Sometimes, the Wrong Man is the Wrong WoMan.
When Wrong Man Season 2 premieres this Sunday, series creator Joe Berlinger steps away from the title to explore how women, too, can find themselves unable to extricate themselves from a justice system that does them wrong.
The Wrong Man Season 1 produced actual results, so those inmates involved would be hard-pressed not to get their hopes up as a result of being a part of Berlinger's series.
Season 1 death row inmate Curtis Flowers saw his conviction overturned in the case of a quadruple murder after being prosecuted for it six times by the same prosecutor.
If not for the team on Wrong Man, Supreme Court Justice Clarence Thomas acknowledged, Flowers could still be on death row today.
For those of you who would like to know more about what happened after the camera stopped rolling for Wrong Man Season 1, you can visit the Starz App for a highlight reel with updates to the cases.
Wrong Man's investigation revealed genetic evidence matching the true killer and helped free an innocent man.
The team doing the investigating consists of civil rights attorney Ron Kuby, a former prosecutor named Sue-Ann Robinson, a retired NCIS investigator named Joe Kennedy, and a member of Detroit's Homicide Task Force named Ira Todd.
Their pooled insight opens many avenues of discussion that you would cherish whether you were already convicted or facing a life behind bars should your trial go wrong.
Something that I find incredibly interesting is that both women scrutinized who might have been wrongfully convicted are charged with having killed other women and their children.
In the cast of Vonda Smith, she's convicted of killing the 12-year-old mother of her grandchild who was pregnant at the time.
Patricia Rorrer was convicted in 1998 of murdering a young mother named Joann Katrinak as well as her 15-week old infant son.
These are brutal, aggressive crimes in their own right, but that their attorneys were unable to build a credible case in their defense seems unbelievable.
That's why the team of expert witnesses has a lot to chew on as they go the rounds with old evidence, witnesses, and potential suspects that never got investigated as they should have.
Little things that you never realize at the time you're doing them can mean your future. If you're attending a dance class and consider not signing in, rethink that.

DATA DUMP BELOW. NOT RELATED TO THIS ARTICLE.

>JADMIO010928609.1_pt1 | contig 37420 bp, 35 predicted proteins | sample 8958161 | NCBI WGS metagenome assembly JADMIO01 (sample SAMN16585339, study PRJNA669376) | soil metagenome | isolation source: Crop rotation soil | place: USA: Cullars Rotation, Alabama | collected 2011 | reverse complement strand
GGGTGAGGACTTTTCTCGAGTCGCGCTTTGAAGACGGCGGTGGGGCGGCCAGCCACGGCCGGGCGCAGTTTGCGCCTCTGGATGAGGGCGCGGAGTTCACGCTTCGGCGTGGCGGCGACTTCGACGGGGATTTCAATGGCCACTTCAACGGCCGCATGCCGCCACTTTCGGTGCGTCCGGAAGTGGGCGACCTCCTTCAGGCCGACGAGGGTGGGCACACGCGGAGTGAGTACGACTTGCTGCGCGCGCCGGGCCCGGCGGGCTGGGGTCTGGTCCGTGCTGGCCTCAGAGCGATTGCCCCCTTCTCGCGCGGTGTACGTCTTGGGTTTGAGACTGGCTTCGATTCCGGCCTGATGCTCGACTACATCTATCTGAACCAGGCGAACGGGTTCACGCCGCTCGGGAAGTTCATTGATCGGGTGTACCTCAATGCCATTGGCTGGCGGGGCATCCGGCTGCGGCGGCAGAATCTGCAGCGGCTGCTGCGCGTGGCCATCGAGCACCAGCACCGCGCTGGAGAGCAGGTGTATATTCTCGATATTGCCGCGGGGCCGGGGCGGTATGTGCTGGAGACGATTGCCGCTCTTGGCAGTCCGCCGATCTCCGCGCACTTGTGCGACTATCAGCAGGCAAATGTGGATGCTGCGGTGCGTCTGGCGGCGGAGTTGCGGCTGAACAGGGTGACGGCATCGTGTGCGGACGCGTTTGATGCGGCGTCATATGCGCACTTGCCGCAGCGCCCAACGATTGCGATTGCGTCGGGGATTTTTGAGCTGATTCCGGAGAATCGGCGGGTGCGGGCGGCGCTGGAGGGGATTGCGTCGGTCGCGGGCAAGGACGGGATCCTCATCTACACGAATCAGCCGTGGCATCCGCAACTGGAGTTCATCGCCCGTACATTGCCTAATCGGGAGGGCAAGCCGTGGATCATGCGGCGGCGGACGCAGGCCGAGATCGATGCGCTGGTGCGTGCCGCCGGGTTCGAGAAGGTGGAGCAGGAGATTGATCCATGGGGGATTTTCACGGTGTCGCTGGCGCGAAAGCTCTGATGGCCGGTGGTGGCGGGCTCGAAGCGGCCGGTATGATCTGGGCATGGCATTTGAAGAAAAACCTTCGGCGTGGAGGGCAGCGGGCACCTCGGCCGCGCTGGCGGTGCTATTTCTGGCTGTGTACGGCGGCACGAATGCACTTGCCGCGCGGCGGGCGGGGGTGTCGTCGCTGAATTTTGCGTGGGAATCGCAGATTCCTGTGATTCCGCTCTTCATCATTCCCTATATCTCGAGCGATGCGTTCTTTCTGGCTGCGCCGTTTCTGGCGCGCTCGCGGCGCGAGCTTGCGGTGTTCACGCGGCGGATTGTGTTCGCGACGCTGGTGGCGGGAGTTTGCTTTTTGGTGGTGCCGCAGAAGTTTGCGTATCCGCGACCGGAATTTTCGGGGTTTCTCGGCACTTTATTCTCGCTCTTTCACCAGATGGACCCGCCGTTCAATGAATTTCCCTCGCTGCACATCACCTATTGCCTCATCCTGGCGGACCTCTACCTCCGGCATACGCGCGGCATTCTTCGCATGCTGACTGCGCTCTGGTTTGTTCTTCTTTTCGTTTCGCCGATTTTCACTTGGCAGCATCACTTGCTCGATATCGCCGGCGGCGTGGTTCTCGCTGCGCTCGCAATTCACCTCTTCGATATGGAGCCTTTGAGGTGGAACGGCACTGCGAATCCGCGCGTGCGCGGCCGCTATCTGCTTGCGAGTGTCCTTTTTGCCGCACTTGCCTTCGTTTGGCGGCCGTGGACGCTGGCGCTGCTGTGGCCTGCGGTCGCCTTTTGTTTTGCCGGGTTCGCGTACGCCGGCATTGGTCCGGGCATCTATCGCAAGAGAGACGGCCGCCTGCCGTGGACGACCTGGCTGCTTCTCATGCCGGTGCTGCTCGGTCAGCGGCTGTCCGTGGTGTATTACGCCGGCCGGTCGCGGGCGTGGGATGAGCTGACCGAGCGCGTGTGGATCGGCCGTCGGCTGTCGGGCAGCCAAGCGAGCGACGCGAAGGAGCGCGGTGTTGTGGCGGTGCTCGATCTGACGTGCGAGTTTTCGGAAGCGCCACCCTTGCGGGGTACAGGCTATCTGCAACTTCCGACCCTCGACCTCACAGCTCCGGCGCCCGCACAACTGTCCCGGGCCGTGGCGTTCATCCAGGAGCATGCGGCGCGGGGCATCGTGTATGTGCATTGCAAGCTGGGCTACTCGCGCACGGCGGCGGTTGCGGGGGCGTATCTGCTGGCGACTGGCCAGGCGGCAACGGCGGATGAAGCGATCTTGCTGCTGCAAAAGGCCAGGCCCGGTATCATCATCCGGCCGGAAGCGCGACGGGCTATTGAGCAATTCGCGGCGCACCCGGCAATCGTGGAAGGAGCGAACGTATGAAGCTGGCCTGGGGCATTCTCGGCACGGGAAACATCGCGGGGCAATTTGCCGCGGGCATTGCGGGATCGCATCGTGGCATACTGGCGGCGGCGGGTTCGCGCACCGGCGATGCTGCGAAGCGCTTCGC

That's an actual flaw in Patricia Rorrer's alibi that helped convict her.
Another thing that worked against her was hair analysis, and as the team works through what was found, it offers another layer ot how easy it is to get convicted of a crime even if you had no part of it.
Smith's case, in particular, provides a revelation that makes the miscarriage of justice even more audacious and makes me wonder whether prosecutors have an equal understanding of women and crime as they do with men.
The third case follows a black man named Kenneth Clair. Another death row inmate, Clair is convicted of killing Linda Rodgers in 1994. There is no forensic evidence tying him to the crime and the only eyewitness was a five-year-old child who claimed to have seen a white man.
What I found the most compelling about this investigation as it unfolded is the use of a linguistics expert to ascertain whether the very words that Claire used in conversations to convict him could have had meaning not otherwise familiar to investigators and a jury who didn't share the same cultural references as Clair.
Also worthy of note is that the investigators don't always come to a consensus on their discoveries which makes their digging all the more compelling.
If investigators with a wealth of experience cannot come to a consensus on any given piece of evidence, how hard must it be for a jury to do so with any measure of confidence?
Watching teams of investigators working on cases like this offers a view of what it must be like to have the money to put up a legal defense worth its weight in gold.
That's something that most people will never experience, so filmmakers taking an interest in righting the wrongs of the past gives hope to many across the country that they, too, could prevail if they don't give up.
These there but for the grace of God go I situations will always make for fascinating viewing.
Berlinger has an understanding of the documentary process that ensures Wrong Man stands above the many other series that proliferate television at the moment.
The others are no less interesting to watch, of course, but knowing how far this team has gone to effect change already, better understanding the avenues they take and the way they chip away at the standing conviction is fascinating.
If you're a fan of true crime stories, Wrong Man is a series you need to begin watching now.
Wrong Man Season 2 premieres on Starz directly following the series premiere of Power on Sunday, February 9 only on Starz.
Carissa Pavlica is the managing editor and a staff writer and critic for TV Fanatic. She's a member of the Critic's Choice Association, enjoys mentoring writers, cats, and passionately discussing the nuances of television and film. Follow her on Twitter and email her here at TV Fanatic.